[arin-ppml] Fee structures for ARIN
bill at herrin.us
Fri Oct 28 14:07:34 EDT 2011
On Fri, Oct 28, 2011 at 12:16 PM, Owen DeLong <owen at delong.com> wrote:
> On Oct 28, 2011, at 8:58 AM, William Herrin wrote:
>> On Fri, Oct 28, 2011 at 11:44 AM, Jack Bates <jbates at brightok.net> wrote:
>>> Take your budget, subtract ($base fee ($100?) * entities), then divide by
>>> the appropriate /24 number. Something tells me, it is way below $1 per /24.
>>> This is a rough estimate based on v4 alone. If the equation balances
>>> properly between v4 and v6 size differentials, then the value should still
>>> be close to the end result.
>> Hi Jack,
>> My back of the envelope calculations put it more like $5 to $10 per
>> /24, but I haven't closely checked the math.
>> 37*65536=2.4M. ARIN's annual budget is something like $15M? 15/2.4=$6.25.
>> This would mean that entities (ISP and end-user both) which find it
>> needful to employ IPv4 /9's would see their annual fees increase from
>> $36k to $200k. But having run an 18k customer ISP on a little less
>> than a /16 ($4500 now, $1600 with the formula) it seems to me that
>> wouldn't break anyone's budget.
> While I personally like the idea of having my end-user fees reduced from $100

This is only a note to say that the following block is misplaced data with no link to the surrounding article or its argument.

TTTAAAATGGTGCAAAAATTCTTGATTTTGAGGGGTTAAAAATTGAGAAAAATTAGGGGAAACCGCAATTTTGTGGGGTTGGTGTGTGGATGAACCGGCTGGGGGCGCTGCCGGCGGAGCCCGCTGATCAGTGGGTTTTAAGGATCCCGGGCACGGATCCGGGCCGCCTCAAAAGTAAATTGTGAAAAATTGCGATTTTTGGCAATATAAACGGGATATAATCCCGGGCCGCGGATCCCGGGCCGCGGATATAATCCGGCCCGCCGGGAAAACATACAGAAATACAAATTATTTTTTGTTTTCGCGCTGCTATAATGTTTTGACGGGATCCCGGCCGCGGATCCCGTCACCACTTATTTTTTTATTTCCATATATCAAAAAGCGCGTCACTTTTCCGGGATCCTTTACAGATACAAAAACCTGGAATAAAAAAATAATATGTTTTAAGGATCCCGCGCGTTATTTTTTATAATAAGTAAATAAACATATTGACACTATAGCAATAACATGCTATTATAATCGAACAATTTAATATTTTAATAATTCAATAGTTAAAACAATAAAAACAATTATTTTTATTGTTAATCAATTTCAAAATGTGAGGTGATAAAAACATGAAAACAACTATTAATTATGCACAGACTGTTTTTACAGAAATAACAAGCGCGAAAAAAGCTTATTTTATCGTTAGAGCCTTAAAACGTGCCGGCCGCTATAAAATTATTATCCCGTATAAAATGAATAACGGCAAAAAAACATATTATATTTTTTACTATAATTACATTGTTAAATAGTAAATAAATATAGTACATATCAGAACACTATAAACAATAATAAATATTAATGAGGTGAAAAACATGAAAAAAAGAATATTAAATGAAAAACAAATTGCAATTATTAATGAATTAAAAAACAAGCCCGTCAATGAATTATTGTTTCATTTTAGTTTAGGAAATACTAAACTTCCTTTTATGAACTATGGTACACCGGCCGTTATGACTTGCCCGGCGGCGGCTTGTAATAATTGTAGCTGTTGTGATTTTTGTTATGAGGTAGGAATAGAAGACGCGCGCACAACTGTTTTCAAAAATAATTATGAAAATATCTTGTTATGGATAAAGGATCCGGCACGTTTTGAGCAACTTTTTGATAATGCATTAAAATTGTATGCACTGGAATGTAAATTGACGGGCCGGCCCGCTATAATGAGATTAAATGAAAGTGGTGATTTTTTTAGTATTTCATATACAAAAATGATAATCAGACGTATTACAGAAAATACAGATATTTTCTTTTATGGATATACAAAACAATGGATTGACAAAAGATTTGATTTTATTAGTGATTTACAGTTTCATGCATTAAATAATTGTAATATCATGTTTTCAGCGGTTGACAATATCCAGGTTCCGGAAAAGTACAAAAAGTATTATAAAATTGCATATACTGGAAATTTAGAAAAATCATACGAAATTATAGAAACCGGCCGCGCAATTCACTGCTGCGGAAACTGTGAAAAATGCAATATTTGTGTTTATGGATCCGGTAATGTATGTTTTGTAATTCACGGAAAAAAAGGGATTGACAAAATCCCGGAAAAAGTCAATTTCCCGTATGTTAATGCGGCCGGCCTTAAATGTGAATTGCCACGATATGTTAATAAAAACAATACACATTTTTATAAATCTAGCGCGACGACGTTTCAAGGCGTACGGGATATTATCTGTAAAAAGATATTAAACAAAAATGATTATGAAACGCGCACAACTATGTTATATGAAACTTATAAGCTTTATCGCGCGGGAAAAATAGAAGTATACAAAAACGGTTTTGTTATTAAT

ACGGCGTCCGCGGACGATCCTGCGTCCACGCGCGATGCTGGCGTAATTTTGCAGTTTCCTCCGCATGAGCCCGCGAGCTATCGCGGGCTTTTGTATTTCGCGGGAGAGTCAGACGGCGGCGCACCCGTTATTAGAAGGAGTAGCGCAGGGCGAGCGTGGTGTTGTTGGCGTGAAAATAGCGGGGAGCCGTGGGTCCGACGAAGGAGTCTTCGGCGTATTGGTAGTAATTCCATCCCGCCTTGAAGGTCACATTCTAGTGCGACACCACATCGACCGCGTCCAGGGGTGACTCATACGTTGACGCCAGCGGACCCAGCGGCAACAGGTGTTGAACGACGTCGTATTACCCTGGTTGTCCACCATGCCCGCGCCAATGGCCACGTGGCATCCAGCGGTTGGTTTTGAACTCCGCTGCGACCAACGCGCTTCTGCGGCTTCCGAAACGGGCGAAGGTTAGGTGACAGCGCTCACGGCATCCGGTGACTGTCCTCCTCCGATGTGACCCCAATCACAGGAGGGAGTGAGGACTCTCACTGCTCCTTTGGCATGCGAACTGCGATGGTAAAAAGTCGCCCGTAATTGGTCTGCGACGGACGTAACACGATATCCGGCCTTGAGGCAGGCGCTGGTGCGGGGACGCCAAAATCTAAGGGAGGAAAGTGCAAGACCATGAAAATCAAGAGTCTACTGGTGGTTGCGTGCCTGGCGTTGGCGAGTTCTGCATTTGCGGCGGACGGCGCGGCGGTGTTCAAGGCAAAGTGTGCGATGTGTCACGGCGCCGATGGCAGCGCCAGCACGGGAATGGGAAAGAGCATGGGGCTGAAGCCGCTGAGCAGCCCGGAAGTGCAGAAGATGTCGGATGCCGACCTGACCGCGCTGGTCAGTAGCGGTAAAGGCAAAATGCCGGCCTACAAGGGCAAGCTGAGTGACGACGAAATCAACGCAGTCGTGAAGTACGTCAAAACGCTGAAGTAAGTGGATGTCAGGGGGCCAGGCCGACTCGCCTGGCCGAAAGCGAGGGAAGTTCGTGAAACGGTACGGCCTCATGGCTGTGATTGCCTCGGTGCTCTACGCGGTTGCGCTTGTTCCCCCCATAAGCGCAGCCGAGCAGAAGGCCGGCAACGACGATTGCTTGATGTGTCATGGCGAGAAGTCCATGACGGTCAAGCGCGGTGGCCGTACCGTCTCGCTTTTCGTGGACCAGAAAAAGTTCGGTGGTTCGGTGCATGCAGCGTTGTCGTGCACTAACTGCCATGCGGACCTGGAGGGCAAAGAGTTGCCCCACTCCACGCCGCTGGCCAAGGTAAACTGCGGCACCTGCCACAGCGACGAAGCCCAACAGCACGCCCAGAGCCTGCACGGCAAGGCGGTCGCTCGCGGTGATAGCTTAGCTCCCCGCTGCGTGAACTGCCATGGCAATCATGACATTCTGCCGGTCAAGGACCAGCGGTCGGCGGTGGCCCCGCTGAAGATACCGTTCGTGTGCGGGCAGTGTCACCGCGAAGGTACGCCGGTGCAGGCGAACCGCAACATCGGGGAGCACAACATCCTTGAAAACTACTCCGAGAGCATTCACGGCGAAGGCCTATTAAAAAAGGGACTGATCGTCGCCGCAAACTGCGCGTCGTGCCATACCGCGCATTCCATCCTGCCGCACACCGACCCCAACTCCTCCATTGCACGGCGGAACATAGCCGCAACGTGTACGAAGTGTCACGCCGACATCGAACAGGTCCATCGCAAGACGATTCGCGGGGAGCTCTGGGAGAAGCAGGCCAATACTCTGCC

> to $18.75, I really don't think that would be any more fair in general than having
> them increased to $300.
> I would find $118.75 well within tolerance if that is what you are proposing.
I could live with $base + $proportional where $base was $100 per org
regardless of org type* and $proportional was linear per /24. In
principle, I think that strikes an equitable balance between what
seems to me like two reasonable but opposing theories of fairness.
The * being that we did more or less promise, as a condition of ARIN's
creation, to leave alone those legacy IPv4 registrants who want to be
left alone. With the rise of IPv6 (and subsequent decline of IPv4) set
to moot the issue, I think it unhelpful to reopen the wound.
Back of the envelope, that pulls something like $3M of ARIN's budget
from the per-org fee with the remainder from per-/24 fees at about $5
each. So, one of the orgs I manage with a /22 would go from $100/year
to $120/year, an ISP with a /16 would go from $4500 to $1380 and a
transnational with a /9 would go from $36,000 to $164,000.
I like what it does in the middle. That looks small-business-friendly
to me, much more so than the current regime.
Though selfishly, I'm not sure but that I wouldn't rather pay $300
with the certainty that I and every other end-user org become general
members with a vote.
William D. Herrin ................ herrin at dirtside.com bill at herrin.us
3005 Crane Dr. ...................... Web: <http://bill.herrin.us/>
Falls Church, VA 22042-3004
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